Brooke agencies rally for levy support

WELLSBURG — Representatives of several of the county agencies supported by the Brooke County ambulance levy were on hand recently to tell visitors to the Brooke County Public Library how they use funds generated from that levy.

Normally determined through a special election, renewal of the five-year levy will be among local issues on ballots in the Nov. 6 general election. If approved, it will generate $1,060,490 per year for five years for the following agencies: The Brooke County Ambulance Service, $296,433; Brooke County Health Department, $190,386; Brooke County Library and its Follansbee branch, $179,781; Brooke County West Virginia University Extension Service, $73,733; Brooke County Committee on Aging, which oversees the Brooke County Senior Center and other senior programs, $52,523; Healthways, which operates Brooke County Opportunity Center, and the costs for the county’s mental hygiene proceedings, $41,919; the Mary H. Weir Library, $31,314; and the Brooke County Museum, $18,853.

In recent years the Brooke County Commission added maintenance, repair and improvements to the county courthouse as a recipient in the amount of $70,000.

To pass, the levy must be supported by 60 percent of voters.

Bob Fowler, director of the county’s ambulance service and office of emergency management, said, “It would be catastrophic to the ambulance service if the levy didn’t pass.”

Fowler said the levy accounts for about $30,000 of the ambulance service’s $1.2 million budget, and without it, he would be forced to cut the number of staff scheduled for each shift.

Andy Nickerson, assistant director of the ambulance service, said levy funds also are used to provide staff with up-to-date training and equipment, including the heart monitor he said is used for every ambulance patient to monitor heart rate, blood pressure and other vital signs.

Nickerson said the monitors must be replaced after eight to 10 years due to wear and tear, but also as newer, more efficient models are produced. He said each costs about $35,000, and the ambulance service is preparing to replace several.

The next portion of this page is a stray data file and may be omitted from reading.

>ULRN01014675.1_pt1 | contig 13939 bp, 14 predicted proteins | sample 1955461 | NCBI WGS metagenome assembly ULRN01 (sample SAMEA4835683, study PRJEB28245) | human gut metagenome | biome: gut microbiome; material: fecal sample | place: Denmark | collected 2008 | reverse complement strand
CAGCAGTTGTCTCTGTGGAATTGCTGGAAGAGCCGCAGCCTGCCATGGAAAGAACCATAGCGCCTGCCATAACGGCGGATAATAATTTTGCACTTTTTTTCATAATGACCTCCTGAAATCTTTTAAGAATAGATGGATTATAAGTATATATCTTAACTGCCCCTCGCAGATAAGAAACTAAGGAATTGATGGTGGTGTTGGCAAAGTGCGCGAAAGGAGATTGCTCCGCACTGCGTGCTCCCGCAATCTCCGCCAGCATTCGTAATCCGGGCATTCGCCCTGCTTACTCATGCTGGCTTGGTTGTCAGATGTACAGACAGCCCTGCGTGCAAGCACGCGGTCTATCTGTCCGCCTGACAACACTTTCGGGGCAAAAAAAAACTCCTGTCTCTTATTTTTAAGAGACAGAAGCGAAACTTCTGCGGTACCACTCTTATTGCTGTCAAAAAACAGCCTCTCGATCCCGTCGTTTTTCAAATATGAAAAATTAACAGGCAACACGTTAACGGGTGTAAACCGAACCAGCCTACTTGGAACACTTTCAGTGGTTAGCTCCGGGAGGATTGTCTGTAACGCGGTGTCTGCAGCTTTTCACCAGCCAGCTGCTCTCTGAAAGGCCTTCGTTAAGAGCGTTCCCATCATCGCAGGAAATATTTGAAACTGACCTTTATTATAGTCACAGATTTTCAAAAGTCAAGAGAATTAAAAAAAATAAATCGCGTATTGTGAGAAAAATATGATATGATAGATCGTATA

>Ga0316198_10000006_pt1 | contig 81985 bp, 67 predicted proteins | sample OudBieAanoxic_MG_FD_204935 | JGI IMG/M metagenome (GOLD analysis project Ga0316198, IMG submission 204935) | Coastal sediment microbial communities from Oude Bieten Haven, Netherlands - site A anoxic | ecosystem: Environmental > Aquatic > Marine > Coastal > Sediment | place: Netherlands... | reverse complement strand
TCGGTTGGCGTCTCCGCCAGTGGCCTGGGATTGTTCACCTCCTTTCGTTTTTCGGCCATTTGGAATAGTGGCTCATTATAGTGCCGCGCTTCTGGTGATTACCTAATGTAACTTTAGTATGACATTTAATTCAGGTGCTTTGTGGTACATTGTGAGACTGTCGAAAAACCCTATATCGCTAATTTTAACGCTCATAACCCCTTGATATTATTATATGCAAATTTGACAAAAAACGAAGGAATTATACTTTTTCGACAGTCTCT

“But we’re trying to hold off on major purchases until we see how the levy does,” he said.

Norm Schwertfeger, an agent with the West Virginia University Extension Service, said its Brooke County office is funded primarily by the levy.

“It runs our county office, pays for our utilities, our phone, our secretary,” he said.

Schwertfeger said in addition to providing information to local gardeners, the Brooke County extension staff members visit schools to speak to youth about drug abuse and other health issues and oversee the local 4-H program.

He said the program has seen increased participation in recent years, with this year’s summer camp full and five chapters for those ages 5-8 and 9-18 meeting at Brooke Middle School, Brooke Hills Park and Follansbee United Presbyterian Church.

As a representative of the extension service, Schwertfeger also has been working with local groups to spur economic development and tourism.

“That levy is huge for the health department,” said Mike Bolen, its administrator.

Bolen noted he and his staff work in the field, helping to ensure safe food at local restaurants and stores and properly installed septic systems; and at their office at the county courthouse, providing immunizations and other clinical services.

He said in response to a rise in reported cases of Lyme disease — from seven two years ago to 40 this year — staffers have increased talks to students about deterring ticks and detecting early signs of the disease.

Bolen said the appearance at the library is part of “a collaborative effort to promote the excess levy, what it supports and how it benefits everybody.”

He encourages any group seeking speakers on the levy and its uses to contact any of the agencies it supports.

A Facebook page also has been established at Brooke County Excess Levy.

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